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C++ Constructors

In this tutorial, we will learn about the C++ constructor and its type with the help examples.

A constructor is a special type of member function that is called automatically when an object is created.

In C++, a constructor has the same name as that of the class and it does not have a return type. For example,

class  Wall {
  public:
    // create a constructor
    Wall() {
      // code
    }
};

Here, the function Wall() is a constructor of the class Wall. Notice that the constructor

  • has the same name as the class,
  • does not have a return type, and
  • is public

C++ Default Constructor

A constructor with no parameters is known as a default constructor. In the example above, Wall() is a default constructor.


Example 1: C++ Default Constructor

// C++ program to demonstrate the use of default constructor

#include <iostream>
using namespace std;

// declare a class
class  Wall {
  private:
    double length;

  public:
    // default constructor to initialize variable
    Wall() {
      length = 5.5;
      cout << "Creating a wall." << endl;
      cout << "Length = " << length << endl;
    }
};

int main() {
  Wall wall1;
  return 0;
}

Output

Creating a Wall
Length = 5.5

Here, when the wall1 object is created, the Wall() constructor is called. This sets the length variable of the object to 5.5.

Note: If we have not defined a constructor in our class, then the C++ compiler will automatically create a default constructor with an empty code and no parameters.


C++ Parameterized Constructor

In C++, a constructor with parameters is known as a parameterized constructor. This is the preferred method to initialize member data.


Example 2: C++ Parameterized Constructor

// C++ program to calculate the area of a wall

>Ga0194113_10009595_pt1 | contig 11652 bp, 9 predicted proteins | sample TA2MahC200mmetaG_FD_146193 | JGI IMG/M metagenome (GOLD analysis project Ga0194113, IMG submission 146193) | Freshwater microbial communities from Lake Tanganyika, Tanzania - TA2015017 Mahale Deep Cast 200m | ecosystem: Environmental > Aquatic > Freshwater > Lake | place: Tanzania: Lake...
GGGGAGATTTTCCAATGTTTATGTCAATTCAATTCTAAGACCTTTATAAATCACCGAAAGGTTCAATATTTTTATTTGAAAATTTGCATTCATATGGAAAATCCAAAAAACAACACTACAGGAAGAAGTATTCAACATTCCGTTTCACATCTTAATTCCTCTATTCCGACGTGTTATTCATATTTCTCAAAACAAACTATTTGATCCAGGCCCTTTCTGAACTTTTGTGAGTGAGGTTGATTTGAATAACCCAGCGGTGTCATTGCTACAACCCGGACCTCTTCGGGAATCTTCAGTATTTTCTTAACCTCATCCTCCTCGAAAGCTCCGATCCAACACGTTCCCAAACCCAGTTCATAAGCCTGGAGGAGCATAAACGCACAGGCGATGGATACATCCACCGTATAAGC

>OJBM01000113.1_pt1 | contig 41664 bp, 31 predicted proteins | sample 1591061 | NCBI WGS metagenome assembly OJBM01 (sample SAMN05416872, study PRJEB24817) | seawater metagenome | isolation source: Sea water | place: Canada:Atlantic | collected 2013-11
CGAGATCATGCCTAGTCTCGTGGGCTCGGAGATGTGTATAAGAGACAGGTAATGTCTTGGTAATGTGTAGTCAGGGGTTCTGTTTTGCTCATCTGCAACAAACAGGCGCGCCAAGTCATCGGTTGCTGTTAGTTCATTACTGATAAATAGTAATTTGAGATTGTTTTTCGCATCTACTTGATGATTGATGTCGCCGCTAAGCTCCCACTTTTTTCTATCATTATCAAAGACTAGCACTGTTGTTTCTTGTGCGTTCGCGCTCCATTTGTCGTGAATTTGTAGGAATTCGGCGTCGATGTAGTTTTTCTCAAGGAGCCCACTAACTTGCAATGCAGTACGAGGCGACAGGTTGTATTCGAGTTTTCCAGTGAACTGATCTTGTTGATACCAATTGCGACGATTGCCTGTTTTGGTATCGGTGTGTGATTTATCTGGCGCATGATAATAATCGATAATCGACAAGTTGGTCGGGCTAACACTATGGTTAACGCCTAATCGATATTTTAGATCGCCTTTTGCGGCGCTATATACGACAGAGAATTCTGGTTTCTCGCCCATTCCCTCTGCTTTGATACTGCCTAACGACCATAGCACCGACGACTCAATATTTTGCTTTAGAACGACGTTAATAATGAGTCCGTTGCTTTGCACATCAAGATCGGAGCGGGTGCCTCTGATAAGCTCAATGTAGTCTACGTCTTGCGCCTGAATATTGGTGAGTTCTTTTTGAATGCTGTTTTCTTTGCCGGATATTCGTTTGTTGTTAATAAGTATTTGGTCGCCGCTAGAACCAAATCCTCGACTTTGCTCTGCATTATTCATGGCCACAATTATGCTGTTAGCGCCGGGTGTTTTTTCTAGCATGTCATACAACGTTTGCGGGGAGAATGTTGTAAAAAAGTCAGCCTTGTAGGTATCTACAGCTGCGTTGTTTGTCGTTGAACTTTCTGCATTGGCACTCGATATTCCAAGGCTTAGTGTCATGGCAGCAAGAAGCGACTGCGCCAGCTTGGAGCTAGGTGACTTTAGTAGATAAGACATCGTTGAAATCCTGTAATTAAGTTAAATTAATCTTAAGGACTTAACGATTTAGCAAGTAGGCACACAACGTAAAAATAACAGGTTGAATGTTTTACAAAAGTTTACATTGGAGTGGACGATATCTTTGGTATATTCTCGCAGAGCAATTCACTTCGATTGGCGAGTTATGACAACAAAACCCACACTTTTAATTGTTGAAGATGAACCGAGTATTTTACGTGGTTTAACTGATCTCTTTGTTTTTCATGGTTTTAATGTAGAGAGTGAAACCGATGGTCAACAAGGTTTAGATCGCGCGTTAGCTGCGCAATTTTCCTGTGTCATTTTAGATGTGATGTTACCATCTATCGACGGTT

#include <iostream>
using namespace std;

// declare a class
class Wall {
  private:
    double length;
    double height;

  public:
    // parameterized constructor to initialize variables
    Wall(double len, double hgt) {
      length = len;
      height = hgt;
    }

    double calculateArea() {
      return length * height;
    }
};

int main() {
  // create object and initialize data members
  Wall wall1(10.5, 8.6);
  Wall wall2(8.5, 6.3);

  cout << "Area of Wall 1: " << wall1.calculateArea() << endl;
  cout << "Area of Wall 2: " << wall2.calculateArea();

  return 0;
}

Output

Area of Wall 1: 90.3
Area of Wall 2: 53.55

Here, we have created a parameterized constructor Wall() that has 2 parameters: double len and double hgt. The values contained in these parameters are used to initialize the member variables length and height.

When we create an object of the Wall class, we pass the values for the member variables as arguments. The code for this is:

Wall wall1(10.5, 8.6);
Wall wall2(8.5, 6.3);

With the member variables thus initialized, we can now calculate the area of the wall with the calculateArea() function.


C++ Copy Constructor

The copy constructor in C++ is used to copy data of one object to another.


Example 3: C++ Copy Constructor

#include <iostream>
using namespace std;

// declare a class
class Wall {
  private:
    double length;
    double height;

  public:

    // initialize variables with parameterized constructor
    Wall(double len, double hgt) {
      length = len;
      height = hgt;
    }

    // copy constructor with a Wall object as parameter
    // copies data of the obj parameter
    Wall(Wall &obj) {
      length = obj.length;
      height = obj.height;
    }

    double calculateArea() {
      return length * height;
    }
};

int main() {
  // create an object of Wall class
  Wall wall1(10.5, 8.6);

  // copy contents of wall1 to wall2
  Wall wall2 = wall1;

  // print areas of wall1 and wall2
  cout << "Area of Wall 1: " << wall1.calculateArea() << endl;
  cout << "Area of Wall 2: " << wall2.calculateArea();

  return 0;
}

Output

Area of Wall 1: 90.3
Area of Wall 2: 90.3

In this program, we have used a copy constructor to copy the contents of one object of the Wall class to another. The code of the copy constructor is:

Wall(Wall &obj) {
  length = obj.length;
  height = obj.height;
}

Notice that the parameter of this constructor has the address of an object of the Wall class.

We then assign the values of the variables of the obj object to the corresponding variables of the object calling the copy constructor. This is how the contents of the object are copied.

In main(), we then create two objects wall1 and wall2 and then copy the contents of wall1 to wall2:

// copy contents of wall1 to wall2
Wall wall2 = wall1;

Here, the wall2 object calls its copy constructor by passing the address of the wall1 object as its argument i.e. &obj = &wall1.

Note: A constructor is primarily used to initialize objects. They are also used to run a default code when an object is created.

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